Pop culture obsessives writing for the pop culture obsessed.
Pop culture obsessives writing for the pop culture obsessed.

Jenny Slate is a ray of light cutting through the cluttered and rather dull Sunlit Night

Illustration for article titled Jenny Slate is a ray of light cutting through the cluttered and rather dull iSunlit Night/i
Photo: Quiver Distribution

Getting lost isn’t always a bad thing. It can be a path to self-discovery, to new connections, to a break from the suffocating minutiae of everyday life. It can also result in some enthralling storytelling. Adapted by Rebecca Dinerstein Knight from her own novel, The Sunlit Night seeks to offer as much through the fish-out-of-water story of a young woman searching for the space (literal and figurative) to grow as an artist. Unfortunately, everything engaging about the narrative is overshadowed by gratuitous quirkiness.

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Frances (Jenny Slate) is a twentysomething painter who can’t seem to gain any sort of foothold in her professional or personal life. Her work is deemed lazy and derivative by the stuffed shirts of the art world, and her boyfriend dumps her during an intimate visit to his lake house. Seeking some modicum of comfort, Frances returns to her seriously cramped childhood home, only to be informed by her bickering parents (David Paymer and Jessica Hecht) that they’re separating. Eager to escape, the young painter accepts an unappealing job as the assistant to a crotchety artist named Nils (Fridtjov Såheim) in Norway’s rural Lofoten Islands, where the summer sun illuminates the sky for up to 24 hours and a baby goat breaking into one’s humble camper is a normal occurrence. Far from her crumbling life in Manhattan, Frances is presented with an intriguing opportunity to evolve outside of the limiting world she has always known, even if her sole responsibility is painting a massive barn.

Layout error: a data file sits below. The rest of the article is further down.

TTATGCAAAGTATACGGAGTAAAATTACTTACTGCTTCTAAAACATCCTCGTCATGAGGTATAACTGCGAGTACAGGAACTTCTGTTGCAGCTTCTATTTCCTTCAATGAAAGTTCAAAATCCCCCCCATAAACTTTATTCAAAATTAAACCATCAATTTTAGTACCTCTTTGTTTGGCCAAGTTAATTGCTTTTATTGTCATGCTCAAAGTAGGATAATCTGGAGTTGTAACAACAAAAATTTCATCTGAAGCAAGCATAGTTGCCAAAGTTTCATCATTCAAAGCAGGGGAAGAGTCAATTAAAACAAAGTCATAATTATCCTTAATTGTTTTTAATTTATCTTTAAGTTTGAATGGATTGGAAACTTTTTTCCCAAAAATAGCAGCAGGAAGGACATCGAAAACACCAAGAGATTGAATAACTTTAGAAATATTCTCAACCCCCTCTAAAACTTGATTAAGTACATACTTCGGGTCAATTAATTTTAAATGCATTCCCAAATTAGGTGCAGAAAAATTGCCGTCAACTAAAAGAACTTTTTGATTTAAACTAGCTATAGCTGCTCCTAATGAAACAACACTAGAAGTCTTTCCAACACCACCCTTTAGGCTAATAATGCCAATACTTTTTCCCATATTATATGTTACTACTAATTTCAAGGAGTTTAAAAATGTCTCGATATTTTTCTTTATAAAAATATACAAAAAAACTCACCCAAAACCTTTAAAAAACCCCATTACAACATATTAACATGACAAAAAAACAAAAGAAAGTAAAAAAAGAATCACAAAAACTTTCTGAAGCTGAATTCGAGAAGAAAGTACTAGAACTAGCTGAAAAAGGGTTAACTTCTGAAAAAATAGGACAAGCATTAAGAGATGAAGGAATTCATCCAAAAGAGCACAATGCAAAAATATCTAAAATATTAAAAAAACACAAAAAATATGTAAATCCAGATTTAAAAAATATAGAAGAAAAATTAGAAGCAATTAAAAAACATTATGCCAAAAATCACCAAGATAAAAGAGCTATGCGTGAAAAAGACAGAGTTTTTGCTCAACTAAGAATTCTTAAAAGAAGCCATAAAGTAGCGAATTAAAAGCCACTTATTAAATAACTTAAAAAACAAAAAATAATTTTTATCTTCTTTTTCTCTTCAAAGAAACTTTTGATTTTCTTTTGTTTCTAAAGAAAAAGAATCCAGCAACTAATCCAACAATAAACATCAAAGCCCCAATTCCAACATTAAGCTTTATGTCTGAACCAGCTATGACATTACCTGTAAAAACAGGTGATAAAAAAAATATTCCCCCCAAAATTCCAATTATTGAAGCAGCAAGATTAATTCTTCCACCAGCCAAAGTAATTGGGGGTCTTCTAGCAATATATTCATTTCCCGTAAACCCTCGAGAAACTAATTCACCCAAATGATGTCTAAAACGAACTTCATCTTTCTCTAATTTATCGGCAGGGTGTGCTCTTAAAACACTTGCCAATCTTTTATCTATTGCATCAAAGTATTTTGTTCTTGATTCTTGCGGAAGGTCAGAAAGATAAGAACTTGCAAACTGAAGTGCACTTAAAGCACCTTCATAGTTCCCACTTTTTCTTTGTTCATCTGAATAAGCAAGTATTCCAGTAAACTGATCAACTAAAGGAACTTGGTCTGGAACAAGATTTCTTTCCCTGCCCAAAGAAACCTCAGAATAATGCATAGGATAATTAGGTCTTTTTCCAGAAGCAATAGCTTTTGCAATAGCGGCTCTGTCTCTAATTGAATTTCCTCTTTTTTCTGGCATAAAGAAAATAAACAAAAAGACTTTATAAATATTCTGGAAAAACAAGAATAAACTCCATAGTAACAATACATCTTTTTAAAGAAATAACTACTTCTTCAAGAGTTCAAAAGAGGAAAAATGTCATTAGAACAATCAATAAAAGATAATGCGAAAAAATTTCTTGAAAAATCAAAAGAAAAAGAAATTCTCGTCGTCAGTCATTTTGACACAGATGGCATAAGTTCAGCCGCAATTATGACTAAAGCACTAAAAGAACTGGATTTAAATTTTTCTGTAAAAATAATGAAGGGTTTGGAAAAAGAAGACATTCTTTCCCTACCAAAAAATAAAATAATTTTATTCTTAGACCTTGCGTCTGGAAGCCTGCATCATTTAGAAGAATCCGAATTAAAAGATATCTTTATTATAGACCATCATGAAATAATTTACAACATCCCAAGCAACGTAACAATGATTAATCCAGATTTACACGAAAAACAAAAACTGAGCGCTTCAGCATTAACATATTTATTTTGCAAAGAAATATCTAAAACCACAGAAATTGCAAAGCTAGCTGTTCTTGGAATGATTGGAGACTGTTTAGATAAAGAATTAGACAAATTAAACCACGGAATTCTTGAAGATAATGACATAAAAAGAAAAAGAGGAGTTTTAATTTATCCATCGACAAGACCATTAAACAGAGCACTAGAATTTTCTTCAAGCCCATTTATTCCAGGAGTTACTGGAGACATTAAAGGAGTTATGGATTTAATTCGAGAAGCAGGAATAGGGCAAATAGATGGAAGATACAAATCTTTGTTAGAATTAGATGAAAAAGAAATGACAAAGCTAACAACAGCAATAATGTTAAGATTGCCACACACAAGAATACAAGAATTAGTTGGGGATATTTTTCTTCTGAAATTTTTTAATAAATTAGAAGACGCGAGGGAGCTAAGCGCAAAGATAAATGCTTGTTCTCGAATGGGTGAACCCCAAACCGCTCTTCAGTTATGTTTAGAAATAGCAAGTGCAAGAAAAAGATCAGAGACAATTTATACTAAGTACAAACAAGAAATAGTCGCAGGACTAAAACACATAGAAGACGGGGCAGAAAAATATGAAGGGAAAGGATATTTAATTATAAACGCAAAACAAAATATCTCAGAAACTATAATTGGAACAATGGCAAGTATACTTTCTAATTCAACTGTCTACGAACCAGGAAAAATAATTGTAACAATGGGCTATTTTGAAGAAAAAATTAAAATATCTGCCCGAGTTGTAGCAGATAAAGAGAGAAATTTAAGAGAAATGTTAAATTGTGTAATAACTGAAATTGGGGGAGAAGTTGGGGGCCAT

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Meanwhile, another young New York transplant, Yasha (Alex Sharp), arrives at Lofoton to bury his father, a Russian immigrant whose last wish was to retire there. In a twist of seriously convoluted fate, Yasha’s path crosses with Frances’ and the two manage to glean some sort of connection from their few strained conversations. Perhaps the romantic ties that bind are stronger in the source material (an increasingly uncomfortable thought, given that Yasha is 17 years old in the novel whereas Frances is in her 20s), but the pair’s relationship only comes across as tenuous and wildly convenient. There is nothing particularly distinct about Yasha outside of his grief and his mother (played by Gillian Anderson, trying on a curious Russian accent), so we’re left with the fool’s errand of looking for chemistry—any chemistry—that might justify this odd distraction from Frances’ journey.

With the right material, Slate can surely carry a story on her own. Most of her performances benefit from her immutable charm, and The Sunlit Night is no exception: As Frances, she nails the sort of wide-eyed, gung-ho enthusiasm that can enliven such a muted, bucolic setting. But even Slate’s brand of magnetism isn’t enough to prevent the other characters from either receding to the background or looking like unnecessary caricatures. Chief among the latter is Haldor (Zach Galifianakis), a passionate viking cosplayer from Cincinnati who works at a nearby museum. It’s unclear what he adds to the story aside from an excuse to insert the Hangover star in some fashion. Next to Slate’s buoyant authenticity, his presence rings false. (And no, it’s never explained why all these Americans are drawn to the exact same random place.)

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Illustration for article titled Jenny Slate is a ray of light cutting through the cluttered and rather dull iSunlit Night/i
Photo: Quiver Distribution

The most interesting interactions happen between Frances and her family; while it’s clear that they are mere vessels of chaos meant to drive our protagonist far, far away, Paymer and Hecht bring more energy and texture in their mere moments on screen than anyone else. Otherwise, the best work comes from Slate and from cinematographer Martin Ahlgren, who captures Norway’s idyllic coastal scene gorgeously, even at its grayest.

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Perhaps the biggest letdown here is that we never discover who Frances is beyond Frances The Artist, an identity that is repeatedly emphasized with flashes of artwork meant to illustrate her pithy observations (like the thought that Yasha looks like Caravaggio’s “Boy With A Basket Of Fruit”)—a stylistic device that slides from clever to stale with every new deployment. Despite its sprawling scenery and ostensibly adventurous premise, The Sunlit Night feels as uncomfortably cluttered as its heroine’s childhood home, with no room to breathe or grow among the half-formed, ill-connected plot points.

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